Trade liberalisation and privatisation through structural adjustment programmes has increased the vulnerability of small scale family farmers. In many countries, markets were flooded with cheap, imported foods to the detriment of local farmers, processors and retailers. And industrialised countries are still pushing for trade agreements that further increase the access of multinational processors and retailers into developing country markets, including the sale of their own heavily subsidised agricultural products.
The World Bank, major agribusinesses including Syngenta and Monsanto, and the US government have joined the G8’s New Alliance for Food Security and Nutrition. This is a continuation of the same approach to increase productivity via large scale commercial agriculture using Green Revolution technologies. But the world already produces more than enough food to feed everyone if it were equitably shared and food waste reduced.
In short, continuing poverty and vulnerability are to a large extent an outcome of the dominant agriculture and food system. A more equitable, resilient and sustainable agriculture and food system is urgently needed that builds on the well being of small scale peasant farmers. Political will is needed for governments to invest massively in farmer exchange and experimentation on low-cost and sustainable agroecological systems linked to local markets.
Building resilience with agroecology
Agroecology sees the farm as a system built on a healthy soil as its basis. Some of the core principles of agroecology include:
- recycling nutrients and energy on the farm rather than introducing external inputs;
- integrating crops and livestock and increasing agrobiodiversity;
- focusing on interactions and productivity across the whole system rather than on individual species.
In contrast to neo-liberal modernisation, agroecology is based on techniques that are not delivered top-down, but developed from farmer knowledge and experimentation, co-created with scientists. Local knowledge systems are indispensable, and agroecology takes strength from existing socio-cultural structures such as local institutions governing natural resources.
In face of the grim challenges posed by powerful corporate forces, what is remarkable is the innovativeness and resilience of small scale family farmers, and their determination to retain their autonomy and their way of life.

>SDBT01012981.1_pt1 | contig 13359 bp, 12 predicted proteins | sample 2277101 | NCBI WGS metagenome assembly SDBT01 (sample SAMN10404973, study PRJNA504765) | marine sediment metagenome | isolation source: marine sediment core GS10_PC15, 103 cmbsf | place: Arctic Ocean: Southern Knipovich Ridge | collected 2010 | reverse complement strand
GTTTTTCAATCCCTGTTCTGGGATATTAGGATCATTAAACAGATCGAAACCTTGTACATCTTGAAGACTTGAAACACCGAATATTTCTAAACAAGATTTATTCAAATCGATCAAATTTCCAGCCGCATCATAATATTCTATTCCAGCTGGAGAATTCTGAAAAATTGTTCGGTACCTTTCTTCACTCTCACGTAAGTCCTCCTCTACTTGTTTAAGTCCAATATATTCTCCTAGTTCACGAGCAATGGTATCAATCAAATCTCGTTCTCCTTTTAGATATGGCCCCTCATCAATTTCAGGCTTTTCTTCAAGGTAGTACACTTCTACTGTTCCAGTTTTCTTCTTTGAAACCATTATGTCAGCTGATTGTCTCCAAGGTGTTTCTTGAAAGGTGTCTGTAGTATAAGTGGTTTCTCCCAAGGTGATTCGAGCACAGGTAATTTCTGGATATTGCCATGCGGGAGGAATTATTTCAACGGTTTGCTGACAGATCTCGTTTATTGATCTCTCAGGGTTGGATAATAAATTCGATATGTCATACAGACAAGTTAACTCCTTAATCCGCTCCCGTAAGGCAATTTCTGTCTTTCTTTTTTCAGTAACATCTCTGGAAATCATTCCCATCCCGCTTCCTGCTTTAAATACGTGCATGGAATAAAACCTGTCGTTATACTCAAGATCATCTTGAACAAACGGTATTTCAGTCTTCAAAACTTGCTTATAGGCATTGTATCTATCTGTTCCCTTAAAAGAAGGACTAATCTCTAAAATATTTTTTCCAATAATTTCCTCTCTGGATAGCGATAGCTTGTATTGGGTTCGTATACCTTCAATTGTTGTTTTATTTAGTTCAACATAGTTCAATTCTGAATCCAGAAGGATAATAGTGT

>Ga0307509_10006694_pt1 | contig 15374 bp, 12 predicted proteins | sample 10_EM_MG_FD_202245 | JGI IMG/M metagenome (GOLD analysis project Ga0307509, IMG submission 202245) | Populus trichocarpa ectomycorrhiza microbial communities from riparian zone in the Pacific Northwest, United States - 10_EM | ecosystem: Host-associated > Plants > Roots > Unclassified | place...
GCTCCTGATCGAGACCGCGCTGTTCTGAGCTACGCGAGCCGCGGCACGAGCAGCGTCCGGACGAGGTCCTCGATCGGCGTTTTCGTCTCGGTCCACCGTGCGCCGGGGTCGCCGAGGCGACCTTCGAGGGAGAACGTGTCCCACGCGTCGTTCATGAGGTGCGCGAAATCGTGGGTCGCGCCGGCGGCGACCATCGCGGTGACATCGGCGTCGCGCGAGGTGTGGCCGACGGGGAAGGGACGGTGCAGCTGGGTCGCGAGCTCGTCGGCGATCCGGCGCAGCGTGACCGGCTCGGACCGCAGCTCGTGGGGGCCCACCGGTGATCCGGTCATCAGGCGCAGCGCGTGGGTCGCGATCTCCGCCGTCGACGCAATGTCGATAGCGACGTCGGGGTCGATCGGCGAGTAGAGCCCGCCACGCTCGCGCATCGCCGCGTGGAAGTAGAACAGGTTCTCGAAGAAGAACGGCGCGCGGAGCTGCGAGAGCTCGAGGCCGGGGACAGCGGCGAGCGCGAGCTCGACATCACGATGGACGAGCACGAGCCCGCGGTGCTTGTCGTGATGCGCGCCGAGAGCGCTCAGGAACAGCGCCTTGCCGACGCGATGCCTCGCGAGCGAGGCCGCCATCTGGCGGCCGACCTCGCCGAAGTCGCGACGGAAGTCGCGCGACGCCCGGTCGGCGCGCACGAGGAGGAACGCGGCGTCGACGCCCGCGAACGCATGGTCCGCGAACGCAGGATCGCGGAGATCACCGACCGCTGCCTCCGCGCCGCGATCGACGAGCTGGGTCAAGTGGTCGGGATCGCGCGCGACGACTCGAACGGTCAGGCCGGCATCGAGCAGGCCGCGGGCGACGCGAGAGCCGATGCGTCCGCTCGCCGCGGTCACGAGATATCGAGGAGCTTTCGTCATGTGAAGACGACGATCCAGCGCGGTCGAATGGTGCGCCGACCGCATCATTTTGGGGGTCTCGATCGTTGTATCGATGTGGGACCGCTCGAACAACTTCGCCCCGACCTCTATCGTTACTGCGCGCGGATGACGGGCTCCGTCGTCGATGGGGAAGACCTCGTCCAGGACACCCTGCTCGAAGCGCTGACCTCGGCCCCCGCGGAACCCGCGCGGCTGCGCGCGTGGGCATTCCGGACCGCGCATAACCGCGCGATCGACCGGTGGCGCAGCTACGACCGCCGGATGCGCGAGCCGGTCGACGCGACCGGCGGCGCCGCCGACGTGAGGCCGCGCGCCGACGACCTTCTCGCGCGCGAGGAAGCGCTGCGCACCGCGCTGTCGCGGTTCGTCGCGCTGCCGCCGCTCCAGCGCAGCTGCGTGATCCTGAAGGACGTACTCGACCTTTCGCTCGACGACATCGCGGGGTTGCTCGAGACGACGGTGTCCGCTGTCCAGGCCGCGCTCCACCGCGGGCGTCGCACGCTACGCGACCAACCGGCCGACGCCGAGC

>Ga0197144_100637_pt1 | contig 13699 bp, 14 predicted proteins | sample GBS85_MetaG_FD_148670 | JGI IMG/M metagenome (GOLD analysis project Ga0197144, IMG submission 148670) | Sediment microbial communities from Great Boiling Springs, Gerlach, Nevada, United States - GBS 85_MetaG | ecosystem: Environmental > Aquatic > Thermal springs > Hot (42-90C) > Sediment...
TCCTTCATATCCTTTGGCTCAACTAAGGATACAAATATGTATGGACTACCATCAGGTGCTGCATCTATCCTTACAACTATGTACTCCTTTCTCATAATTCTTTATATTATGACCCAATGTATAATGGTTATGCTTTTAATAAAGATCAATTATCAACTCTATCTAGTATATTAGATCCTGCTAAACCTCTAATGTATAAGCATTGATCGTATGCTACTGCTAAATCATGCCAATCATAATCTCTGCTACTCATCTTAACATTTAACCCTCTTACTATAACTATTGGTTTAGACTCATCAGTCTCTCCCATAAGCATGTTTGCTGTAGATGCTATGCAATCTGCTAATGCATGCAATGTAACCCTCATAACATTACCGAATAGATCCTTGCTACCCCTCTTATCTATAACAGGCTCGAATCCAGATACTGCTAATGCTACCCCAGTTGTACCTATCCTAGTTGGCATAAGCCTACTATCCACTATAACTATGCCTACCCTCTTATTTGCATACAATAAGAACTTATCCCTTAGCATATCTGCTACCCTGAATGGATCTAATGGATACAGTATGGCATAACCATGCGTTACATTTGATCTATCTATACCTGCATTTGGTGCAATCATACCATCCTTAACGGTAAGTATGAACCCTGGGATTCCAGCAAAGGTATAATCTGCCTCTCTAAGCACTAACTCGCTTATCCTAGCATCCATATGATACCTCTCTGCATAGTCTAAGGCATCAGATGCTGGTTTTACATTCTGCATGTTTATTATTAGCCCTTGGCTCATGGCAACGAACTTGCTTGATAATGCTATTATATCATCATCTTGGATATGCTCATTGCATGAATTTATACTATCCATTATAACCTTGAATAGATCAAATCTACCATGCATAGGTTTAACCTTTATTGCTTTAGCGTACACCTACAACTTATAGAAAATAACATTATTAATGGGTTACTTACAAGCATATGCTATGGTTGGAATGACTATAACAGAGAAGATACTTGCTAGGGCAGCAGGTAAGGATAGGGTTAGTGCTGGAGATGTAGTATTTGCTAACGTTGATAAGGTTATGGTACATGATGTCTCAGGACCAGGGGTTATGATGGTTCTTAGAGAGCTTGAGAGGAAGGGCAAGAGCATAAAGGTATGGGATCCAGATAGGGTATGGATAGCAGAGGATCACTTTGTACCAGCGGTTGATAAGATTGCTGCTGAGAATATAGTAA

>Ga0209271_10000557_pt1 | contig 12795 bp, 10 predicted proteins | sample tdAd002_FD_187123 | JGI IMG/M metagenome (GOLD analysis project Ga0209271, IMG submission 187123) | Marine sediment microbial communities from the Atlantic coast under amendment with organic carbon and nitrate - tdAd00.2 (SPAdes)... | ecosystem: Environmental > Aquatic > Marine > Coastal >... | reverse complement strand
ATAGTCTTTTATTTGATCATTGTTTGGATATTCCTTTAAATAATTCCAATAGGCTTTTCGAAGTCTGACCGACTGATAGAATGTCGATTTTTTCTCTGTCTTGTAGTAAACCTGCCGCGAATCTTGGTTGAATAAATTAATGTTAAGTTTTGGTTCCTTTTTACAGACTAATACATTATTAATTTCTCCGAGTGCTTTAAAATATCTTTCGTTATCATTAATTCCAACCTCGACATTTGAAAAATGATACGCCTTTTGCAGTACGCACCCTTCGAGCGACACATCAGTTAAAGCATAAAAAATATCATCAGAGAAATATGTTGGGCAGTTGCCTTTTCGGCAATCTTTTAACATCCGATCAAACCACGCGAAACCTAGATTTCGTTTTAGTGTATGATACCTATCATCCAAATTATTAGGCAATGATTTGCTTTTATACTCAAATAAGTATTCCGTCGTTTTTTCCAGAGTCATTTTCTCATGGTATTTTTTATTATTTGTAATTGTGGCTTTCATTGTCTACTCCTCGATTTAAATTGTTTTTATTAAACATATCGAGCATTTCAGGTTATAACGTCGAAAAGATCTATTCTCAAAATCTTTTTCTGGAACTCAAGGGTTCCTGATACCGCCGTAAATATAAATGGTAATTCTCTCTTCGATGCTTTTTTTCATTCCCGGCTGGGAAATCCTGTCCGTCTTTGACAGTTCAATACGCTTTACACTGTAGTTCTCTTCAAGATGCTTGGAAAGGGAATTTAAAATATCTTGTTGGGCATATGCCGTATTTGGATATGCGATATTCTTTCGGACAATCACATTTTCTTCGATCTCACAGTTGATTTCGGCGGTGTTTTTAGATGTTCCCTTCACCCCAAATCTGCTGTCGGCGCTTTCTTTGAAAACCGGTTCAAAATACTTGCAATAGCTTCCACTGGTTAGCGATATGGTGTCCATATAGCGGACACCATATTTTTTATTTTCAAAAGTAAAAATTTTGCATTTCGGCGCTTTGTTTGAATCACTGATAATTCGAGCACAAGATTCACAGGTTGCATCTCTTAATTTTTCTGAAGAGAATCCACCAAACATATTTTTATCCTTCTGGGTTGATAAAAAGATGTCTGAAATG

In response to the vulnerabilities generated by climate change, increased population, and the penetration of the Green Revolution, many farmers across the globe have started to adopt alternative practices.
One response has been to diversify, as is the case with the beekeepers in Zimbabwe and farmers’ tree nurseries in Sudan. In areas still untouched by the industrialisation of agriculture, farmers have continued to innovate using the resources at hand and in line with local needs and opportunities. Farmers, NGOs and scientists working with them developed and distilled a set of principles from their experiences which became known as agroecology (see box).
Agroforestry systems for example have proven to be a low cost and effective way to improve soil fertility and resilience. One of the most remarkable examples has occurred in the Sahel, where a strong farmer movement has led to the restoration of millions of hectares of degraded farmland. This has come about by farmers mimicking their centuries old, traditional methods of maintaining soil fertility through the use of natural fallows. When land was much more abundant, farmers enabled the natural revegetation of land by indigenous trees and shrubs. This slowly restored soil fertility by bringing up nutrients from lower soil layers, fixing nitrogen, providing shade, reducing high temperatures, producing leaf litter, and protecting the soil from erosion.
Trees would grow back from the extensive webs of living roots and stumps lying hidden beneath farmers cleared fields and from new seedlings sprouting from seeds dropped by birds, in animal droppings or water. The practice has returned, further developed and spread from farmer to farmer as a new form of ‘simultaneous fallow’. By selecting fast growing, high biomass producing indigenous trees to grow on permanently cropped farmland through a process called ‘farmer managed natural regeneration’ (FMNR), farmers in parts of the Sahel have succeeded in reversing the long term trend of tree loss on agricultural land. Farmers used to see trees as reducing crop production because of shade. By radically increasing the density of trees and applying the innovation of heavy pruning at the beginning of the rainy season, farmers use the tree leaves as a mulch and source of organic matter.